• 33% settled at the Judicial Settlement Conference; and
  • 10% settled within 10 days of the Judicial Settlement Conference.

A staggering 66% of all defended claims settled at or around the Judicial Settlement Conference.

So there is empirical support for having confidence in the new regime arising out of both the pilot scheme and similar reforms in England and Australia.

In England since Lord Woolf's review of the civil litigation and enactment of the Civil Procedure Rules, pre-action protocols have been introduced for many civil claims including defamation, construction and engineering disputes and personal injury proceedings. Early exchange of information and exploration of settlement are consistent themes.

The Personal Injuries Proceedings Act 2002 ("PIPA") in Queensland, Australia also involves pre-proceeding exchange of information, compulsory conferences and even (to the horror of many local practitioners) mandatory settlement offers.

It is apparent from commentary on these overseas civil procedure initiatives that on the whole they are viewed favourably, although not unreservedly so.

Whether our draft rules will achieve their objective of just, speedy and inexpensive determination of proceedings may partly depend on lessons learned from similar international initiatives.

Time Frames

It is not unknown for Statements of Claim to lie in a defendant’s in tray unheeded for too long, sometimes even until judgment by default is entered because the defendant has taken no steps in response.

The prescribed time frames for initial procedural steps, particularly service of information capsules, are undeniably tight. Defendants have just two months to investigate the claim, interview witnesses, engage experts and prepare an information capsule. Some plaintiffs will maximize this advantage, issuing proceedings without forewarning.

This will be particularly challenging where an insurer is involved and coverage must also be resolved during these two months.

One criticism of the English Pre-Action Protocol for Construction and Engineering Disputes found on review by the Technology and Construction Solicitors Association in 2003 was that parties used the process to protract litigation.3

The time frames imposed by our draft rules should prevent this eventuating here but conversely, may be so restrictive that our "streamlined" procedure could be bogged down by applications for extensions of time. Perhaps parties should be free to agree extensions of time of up to three months to serve their information capsules as per the revised English Pre-Action Protocol for Construction and Engineering Disputes.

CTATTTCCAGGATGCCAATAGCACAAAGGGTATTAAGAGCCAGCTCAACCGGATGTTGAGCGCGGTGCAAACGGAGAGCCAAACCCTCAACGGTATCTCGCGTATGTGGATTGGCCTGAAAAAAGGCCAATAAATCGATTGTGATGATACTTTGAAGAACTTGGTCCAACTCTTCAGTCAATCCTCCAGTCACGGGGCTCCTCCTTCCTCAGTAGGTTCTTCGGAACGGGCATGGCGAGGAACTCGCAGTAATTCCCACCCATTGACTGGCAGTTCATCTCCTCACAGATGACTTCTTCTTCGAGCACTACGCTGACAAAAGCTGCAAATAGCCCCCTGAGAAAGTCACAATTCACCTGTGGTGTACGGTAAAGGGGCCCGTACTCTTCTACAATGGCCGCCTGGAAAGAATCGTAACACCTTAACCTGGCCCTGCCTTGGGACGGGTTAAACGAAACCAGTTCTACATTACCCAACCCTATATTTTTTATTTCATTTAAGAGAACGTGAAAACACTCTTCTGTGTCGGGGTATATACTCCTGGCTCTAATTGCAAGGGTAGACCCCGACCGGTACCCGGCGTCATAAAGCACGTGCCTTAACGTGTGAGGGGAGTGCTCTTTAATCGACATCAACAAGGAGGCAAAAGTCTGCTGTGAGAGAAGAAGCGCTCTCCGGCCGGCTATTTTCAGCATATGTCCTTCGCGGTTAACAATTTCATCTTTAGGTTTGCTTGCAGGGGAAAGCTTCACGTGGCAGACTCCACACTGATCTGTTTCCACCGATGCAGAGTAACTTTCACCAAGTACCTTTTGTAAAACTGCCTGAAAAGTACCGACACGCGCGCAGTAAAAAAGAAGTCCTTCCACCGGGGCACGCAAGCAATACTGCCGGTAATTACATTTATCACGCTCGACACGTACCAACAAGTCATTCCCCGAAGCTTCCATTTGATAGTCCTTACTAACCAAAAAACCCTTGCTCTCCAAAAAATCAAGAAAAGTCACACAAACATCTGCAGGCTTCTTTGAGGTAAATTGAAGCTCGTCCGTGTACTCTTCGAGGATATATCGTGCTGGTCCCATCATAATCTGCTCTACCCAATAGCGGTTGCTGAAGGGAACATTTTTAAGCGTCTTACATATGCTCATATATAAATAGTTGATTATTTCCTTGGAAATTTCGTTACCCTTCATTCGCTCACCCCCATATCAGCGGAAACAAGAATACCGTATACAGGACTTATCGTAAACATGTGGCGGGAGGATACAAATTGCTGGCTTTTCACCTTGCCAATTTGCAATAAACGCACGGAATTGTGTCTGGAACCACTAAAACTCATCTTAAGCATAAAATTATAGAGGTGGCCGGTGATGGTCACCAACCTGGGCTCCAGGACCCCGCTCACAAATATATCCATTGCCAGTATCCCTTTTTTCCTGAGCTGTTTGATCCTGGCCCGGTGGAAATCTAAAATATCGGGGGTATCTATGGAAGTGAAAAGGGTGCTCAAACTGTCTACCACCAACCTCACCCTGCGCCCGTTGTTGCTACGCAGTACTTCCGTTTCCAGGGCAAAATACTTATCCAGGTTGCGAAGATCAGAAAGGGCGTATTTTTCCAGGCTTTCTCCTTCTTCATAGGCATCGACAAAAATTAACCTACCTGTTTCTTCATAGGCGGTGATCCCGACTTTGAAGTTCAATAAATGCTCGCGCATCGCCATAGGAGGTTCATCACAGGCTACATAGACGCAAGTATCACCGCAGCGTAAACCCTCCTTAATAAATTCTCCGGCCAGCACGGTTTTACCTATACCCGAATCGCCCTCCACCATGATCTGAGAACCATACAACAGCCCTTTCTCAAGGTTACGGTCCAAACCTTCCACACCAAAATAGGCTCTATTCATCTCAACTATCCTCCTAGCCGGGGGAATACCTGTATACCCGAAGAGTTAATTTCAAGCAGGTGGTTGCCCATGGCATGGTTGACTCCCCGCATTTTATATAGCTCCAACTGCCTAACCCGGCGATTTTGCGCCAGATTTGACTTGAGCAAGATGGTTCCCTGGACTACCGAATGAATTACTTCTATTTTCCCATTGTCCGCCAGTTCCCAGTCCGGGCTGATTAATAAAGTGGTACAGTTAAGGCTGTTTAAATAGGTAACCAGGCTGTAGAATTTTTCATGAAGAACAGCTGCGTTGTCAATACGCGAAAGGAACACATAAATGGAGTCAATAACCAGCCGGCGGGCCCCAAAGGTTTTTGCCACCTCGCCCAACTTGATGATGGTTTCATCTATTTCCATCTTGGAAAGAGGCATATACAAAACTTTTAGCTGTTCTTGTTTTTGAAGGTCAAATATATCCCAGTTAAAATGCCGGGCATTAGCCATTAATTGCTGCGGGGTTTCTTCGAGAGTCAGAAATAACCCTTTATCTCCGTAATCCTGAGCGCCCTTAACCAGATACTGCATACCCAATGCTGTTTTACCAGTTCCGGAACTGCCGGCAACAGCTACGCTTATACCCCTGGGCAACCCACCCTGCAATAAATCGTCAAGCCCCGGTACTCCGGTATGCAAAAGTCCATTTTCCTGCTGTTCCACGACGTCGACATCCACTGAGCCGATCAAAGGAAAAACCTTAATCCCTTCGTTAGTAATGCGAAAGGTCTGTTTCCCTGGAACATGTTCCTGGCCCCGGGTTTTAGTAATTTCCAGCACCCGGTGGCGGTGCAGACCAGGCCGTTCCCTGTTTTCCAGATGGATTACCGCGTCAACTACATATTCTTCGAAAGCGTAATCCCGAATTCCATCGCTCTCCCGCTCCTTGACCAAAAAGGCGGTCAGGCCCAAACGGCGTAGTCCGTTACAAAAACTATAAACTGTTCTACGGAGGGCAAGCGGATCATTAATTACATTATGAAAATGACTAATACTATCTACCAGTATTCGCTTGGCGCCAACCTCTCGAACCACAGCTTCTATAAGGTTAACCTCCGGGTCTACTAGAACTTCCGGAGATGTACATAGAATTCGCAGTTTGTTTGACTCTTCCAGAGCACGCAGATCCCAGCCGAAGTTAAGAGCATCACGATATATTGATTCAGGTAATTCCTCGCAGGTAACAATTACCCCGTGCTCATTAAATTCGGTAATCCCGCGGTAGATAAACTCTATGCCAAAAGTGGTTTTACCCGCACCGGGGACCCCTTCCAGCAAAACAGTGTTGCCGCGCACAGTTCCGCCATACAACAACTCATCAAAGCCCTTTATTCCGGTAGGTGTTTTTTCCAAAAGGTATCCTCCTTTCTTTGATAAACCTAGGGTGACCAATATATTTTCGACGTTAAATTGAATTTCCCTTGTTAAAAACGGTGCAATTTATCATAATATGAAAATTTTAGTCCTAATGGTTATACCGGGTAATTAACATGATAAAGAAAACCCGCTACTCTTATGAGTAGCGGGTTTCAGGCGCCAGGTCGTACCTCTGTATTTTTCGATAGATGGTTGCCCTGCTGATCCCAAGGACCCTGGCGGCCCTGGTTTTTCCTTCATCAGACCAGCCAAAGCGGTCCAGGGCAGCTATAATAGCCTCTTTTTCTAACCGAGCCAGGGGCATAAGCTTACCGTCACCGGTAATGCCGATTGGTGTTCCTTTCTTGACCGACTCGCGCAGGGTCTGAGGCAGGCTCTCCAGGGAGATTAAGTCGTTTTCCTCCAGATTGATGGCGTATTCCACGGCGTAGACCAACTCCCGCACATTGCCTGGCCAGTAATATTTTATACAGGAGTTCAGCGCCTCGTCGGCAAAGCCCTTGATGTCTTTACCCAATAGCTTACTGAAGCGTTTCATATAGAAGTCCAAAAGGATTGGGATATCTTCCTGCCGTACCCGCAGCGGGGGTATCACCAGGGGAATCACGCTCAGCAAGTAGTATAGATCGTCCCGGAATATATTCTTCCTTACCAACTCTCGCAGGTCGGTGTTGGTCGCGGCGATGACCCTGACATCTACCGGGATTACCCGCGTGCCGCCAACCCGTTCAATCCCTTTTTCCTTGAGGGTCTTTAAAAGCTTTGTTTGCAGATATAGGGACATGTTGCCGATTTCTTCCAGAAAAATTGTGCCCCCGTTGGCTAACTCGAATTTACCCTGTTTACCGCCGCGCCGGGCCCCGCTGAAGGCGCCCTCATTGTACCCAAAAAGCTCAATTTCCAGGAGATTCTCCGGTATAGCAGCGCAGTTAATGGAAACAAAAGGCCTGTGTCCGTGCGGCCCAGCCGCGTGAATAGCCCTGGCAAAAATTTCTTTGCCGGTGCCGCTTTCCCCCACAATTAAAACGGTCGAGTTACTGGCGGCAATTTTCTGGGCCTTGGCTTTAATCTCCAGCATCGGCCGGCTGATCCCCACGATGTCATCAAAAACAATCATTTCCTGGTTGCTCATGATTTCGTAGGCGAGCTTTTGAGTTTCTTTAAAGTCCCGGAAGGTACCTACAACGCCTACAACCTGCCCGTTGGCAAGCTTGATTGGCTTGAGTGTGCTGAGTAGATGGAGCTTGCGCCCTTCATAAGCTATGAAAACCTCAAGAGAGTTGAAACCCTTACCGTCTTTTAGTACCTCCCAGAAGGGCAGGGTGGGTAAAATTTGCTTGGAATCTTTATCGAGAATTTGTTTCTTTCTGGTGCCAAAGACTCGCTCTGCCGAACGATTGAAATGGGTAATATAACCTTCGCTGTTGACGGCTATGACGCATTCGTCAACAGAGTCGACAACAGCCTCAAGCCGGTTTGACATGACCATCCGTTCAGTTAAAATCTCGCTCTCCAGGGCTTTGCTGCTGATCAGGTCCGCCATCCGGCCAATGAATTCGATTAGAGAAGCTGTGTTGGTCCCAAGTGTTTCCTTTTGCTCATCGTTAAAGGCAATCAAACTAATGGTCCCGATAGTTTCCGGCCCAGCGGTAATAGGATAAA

In their current form, the draft rules require that, more than ever, clients need to know it is vital to take immediate advice on any Notice of Claim served, not least to avoid the risk of missing crucial evidence or information when documents are prepared in haste.

Front Loading Of Costs

The Rules Committee acknowledges that "to an extent the new process will result in a greater front-loading of costs when compared to the current civil litigation regime" but suggests the trade off is "the early exchange of basic information is likely to facilitate early settlements between the parties themselves or, failing that, after early judicial intervention."

The preliminary results of the Judicial Settlement Conference pilot scheme indicate this may well be a fair trade-off.

Certainly, since the introduction of the PIPA process in personal injury claims in Queensland, the decline in claims lodged in 2002/3 and thereafter has been dramatic; the number in 2002/3 is down 75% on the preceding year and down by more than two-thirds (68%) from the average of the preceding 7 years.5

Whether this is entirely due to the PIPA procedure or whether the imposition of caps on damages and recoverable costs is also instrumental is unknown, as claims only come to the court’s attention if PIPA fails to resolve the claim. Nonetheless, the statistics are compellingly similar to those of our pilot scheme.

Clients must be aware that a large proportion of costs will now be incurred early in the proceedings and must be encouraged, where appropriate, to explore settlement and alternative dispute resolution before proceedings commence.

Access To Justice/Abuse Of Process

The Rules Committee envisages the filing fee be nominal "in keeping with the access to justice aim of the draft Rules". But in some hands, access to justice can create a miscarriage of justice.

The 2003 review of the English Pre-Action Protocol for Construction and Engineering Disputes found the protocol open to abuse with claimants initiating speculative (or sometimes entirely spurious) claims in the hope that the protocol led to settlement without the need for them to prove their case. This left potential defendants with no obligation but to incur costs in complying with the Protocol without any right of recovery.

Our Rules Committee has endeavoured to guard against such abuses by ensuring an application to strike out a pleading may be made at any time after proceedings are commenced, expressly defined to include the early procedural steps from issuing a Notice of Claim. Costs will be also recoverable for the whole proceedings.

As each Notice of Claim will be filed the court will be able to monitor proceedings from the outset. This is a deviation from the original recommendations released by the Rules Committee in August 2004, but in light of the Queensland experience, a prudent one.

Conclusion

Civil litigation is poised to undergo a procedural and philosophical metamorphosis with the eventual enactment of the District Courts Rules 2007. Although not without their challenges, lawyers should be comforted by the success of similar initiatives overseas and the Rules Committee’s apparent willingness to avoid the pitfalls of those that have gone before us.

Lawyers will need to work with their clients to raise awareness of the changes, the importance of prompt action and the proactive focus on dispute resolution.

Footnotes

1 Rules Committee Consultation Paper 13 August 2007

2 Ibid.

3 Kimberley Eyssell, Charles Russell LLP, Changes To The Pre-Action Protocol For Construction & Engineering Disputes

4 National Trends in Personal Injury Litigation: Before and After "Ipp": Processor E W Wright, Dean and Professor of Law, School of Law, University of Newcastle.

The content of this article is intended to provide a general guide to the subject matter. Specialist advice should be sought about your specific circumstances.